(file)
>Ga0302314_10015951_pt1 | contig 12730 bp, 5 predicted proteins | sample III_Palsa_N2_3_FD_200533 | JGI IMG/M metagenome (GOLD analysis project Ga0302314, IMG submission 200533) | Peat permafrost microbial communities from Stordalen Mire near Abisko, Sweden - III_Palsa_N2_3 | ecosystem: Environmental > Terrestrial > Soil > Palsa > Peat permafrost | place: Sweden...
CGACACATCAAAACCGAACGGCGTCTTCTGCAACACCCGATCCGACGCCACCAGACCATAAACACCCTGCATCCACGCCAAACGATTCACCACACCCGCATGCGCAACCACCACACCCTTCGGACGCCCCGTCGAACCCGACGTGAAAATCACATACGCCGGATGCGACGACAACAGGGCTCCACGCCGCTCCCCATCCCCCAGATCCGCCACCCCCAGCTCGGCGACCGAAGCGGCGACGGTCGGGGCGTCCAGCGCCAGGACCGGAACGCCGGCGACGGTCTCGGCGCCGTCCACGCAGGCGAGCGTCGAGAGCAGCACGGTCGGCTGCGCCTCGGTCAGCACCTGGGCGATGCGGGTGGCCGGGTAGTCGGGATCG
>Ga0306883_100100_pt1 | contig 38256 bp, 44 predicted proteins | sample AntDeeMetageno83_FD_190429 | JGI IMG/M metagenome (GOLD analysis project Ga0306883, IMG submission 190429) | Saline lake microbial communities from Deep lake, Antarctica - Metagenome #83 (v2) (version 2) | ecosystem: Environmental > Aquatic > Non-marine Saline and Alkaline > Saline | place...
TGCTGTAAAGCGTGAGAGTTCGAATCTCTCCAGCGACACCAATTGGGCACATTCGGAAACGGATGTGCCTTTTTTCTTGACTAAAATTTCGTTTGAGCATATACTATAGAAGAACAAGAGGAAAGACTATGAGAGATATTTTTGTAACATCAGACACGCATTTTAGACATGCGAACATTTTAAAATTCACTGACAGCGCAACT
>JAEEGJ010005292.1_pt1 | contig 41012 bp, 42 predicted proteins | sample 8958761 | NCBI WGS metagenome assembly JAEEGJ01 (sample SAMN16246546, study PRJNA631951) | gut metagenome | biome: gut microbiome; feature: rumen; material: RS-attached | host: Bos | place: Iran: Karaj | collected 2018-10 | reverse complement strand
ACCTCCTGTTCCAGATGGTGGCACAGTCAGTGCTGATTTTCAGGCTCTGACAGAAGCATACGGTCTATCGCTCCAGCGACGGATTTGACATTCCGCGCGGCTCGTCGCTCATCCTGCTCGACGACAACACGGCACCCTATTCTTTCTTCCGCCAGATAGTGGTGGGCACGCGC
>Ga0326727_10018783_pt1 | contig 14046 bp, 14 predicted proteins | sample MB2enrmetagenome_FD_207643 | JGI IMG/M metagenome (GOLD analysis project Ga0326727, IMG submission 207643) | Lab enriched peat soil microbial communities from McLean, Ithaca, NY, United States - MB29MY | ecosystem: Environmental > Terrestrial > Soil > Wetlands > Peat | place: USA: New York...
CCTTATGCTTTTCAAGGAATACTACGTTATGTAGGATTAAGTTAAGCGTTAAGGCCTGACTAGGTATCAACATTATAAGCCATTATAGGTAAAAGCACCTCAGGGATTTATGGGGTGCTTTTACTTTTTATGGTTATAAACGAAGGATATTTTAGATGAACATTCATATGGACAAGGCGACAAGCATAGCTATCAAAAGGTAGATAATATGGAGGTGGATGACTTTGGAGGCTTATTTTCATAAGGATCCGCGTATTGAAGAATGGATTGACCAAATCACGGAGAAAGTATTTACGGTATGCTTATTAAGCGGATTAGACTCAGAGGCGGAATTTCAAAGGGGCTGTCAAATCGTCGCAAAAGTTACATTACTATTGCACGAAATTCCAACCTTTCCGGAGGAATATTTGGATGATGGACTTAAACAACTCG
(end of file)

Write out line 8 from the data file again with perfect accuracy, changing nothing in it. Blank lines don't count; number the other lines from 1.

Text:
CCTTATGCTTTTCAAGGAATACTACGTTATGTAGGATTAAGTTAAGCGTTAAGGCCTGACTAGGTATCAACATTATAAGCCATTATAGGTAAAAGCACCTCAGGGATTTATGGGGTGCTTTTACTTTTTATGGTTATAAACGAAGGATATTTTAGATGAACATTCATATGGACAAGGCGACAAGCATAGCTATCAAAAGGTAGATAATATGGAGGTGGATGACTTTGGAGGCTTATTTTCATAAGGATCCGCGTATTGAAGAATGGATTGACCAAATCACGGAGAAAGTATTTACGGTATGCTTATTAAGCGGATTAGACTCAGAGGCGGAATTTCAAAGGGGCTGTCAAATCGTCGCAAAAGTTACATTACTATTGCACGAAATTCCAACCTTTCCGGAGGAATATTTGGATGATGGACTTAAACAACTCG